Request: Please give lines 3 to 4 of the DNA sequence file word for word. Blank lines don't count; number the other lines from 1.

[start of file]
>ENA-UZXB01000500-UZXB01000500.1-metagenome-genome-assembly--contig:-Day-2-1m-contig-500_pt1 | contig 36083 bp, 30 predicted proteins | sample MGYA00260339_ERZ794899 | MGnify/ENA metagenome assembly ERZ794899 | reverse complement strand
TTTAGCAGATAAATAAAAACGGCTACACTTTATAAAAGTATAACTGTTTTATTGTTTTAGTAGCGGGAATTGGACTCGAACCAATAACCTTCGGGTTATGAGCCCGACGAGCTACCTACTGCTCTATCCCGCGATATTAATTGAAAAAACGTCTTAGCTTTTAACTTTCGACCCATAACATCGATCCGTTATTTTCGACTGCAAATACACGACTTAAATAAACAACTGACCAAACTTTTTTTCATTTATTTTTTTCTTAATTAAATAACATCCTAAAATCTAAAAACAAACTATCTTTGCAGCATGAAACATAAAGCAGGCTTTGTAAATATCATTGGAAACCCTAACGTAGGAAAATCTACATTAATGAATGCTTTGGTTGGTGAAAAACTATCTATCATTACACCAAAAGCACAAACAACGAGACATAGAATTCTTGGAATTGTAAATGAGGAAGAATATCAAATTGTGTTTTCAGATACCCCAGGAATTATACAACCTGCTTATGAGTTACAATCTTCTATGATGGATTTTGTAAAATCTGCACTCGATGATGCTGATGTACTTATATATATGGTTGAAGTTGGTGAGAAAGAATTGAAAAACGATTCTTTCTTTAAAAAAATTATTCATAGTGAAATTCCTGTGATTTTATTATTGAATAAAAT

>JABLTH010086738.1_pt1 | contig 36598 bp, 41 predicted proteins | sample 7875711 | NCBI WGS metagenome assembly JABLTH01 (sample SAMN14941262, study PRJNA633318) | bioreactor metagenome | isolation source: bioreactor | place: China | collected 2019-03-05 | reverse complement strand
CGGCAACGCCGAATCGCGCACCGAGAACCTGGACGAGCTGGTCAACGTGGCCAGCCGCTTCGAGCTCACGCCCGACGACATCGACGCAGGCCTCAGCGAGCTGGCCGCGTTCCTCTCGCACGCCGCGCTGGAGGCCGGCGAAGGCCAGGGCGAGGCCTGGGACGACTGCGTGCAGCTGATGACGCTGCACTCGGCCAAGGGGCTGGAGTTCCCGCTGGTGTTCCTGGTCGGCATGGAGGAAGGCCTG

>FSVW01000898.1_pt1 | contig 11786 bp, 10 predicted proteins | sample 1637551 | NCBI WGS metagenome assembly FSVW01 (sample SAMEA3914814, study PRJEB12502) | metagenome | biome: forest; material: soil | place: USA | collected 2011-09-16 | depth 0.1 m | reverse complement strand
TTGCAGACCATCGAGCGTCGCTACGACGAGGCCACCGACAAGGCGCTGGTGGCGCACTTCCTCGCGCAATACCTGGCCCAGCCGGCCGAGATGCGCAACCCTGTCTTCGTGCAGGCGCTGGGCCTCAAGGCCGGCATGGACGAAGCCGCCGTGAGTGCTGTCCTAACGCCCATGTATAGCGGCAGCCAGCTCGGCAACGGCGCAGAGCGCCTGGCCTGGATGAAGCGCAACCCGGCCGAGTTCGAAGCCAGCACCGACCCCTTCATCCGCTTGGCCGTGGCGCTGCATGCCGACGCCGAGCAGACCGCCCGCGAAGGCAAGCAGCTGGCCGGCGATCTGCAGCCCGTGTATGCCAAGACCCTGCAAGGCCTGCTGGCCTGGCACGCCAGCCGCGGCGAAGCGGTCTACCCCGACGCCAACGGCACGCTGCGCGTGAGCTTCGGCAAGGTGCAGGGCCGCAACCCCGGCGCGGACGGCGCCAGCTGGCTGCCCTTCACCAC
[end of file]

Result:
>JABLTH010086738.1_pt1 | contig 36598 bp, 41 predicted proteins | sample 7875711 | NCBI WGS metagenome assembly JABLTH01 (sample SAMN14941262, study PRJNA633318) | bioreactor metagenome | isolation source: bioreactor | place: China | collected 2019-03-05 | reverse complement strand
CGGCAACGCCGAATCGCGCACCGAGAACCTGGACGAGCTGGTCAACGTGGCCAGCCGCTTCGAGCTCACGCCCGACGACATCGACGCAGGCCTCAGCGAGCTGGCCGCGTTCCTCTCGCACGCCGCGCTGGAGGCCGGCGAAGGCCAGGGCGAGGCCTGGGACGACTGCGTGCAGCTGATGACGCTGCACTCGGCCAAGGGGCTGGAGTTCCCGCTGGTGTTCCTGGTCGGCATGGAGGAAGGCCTG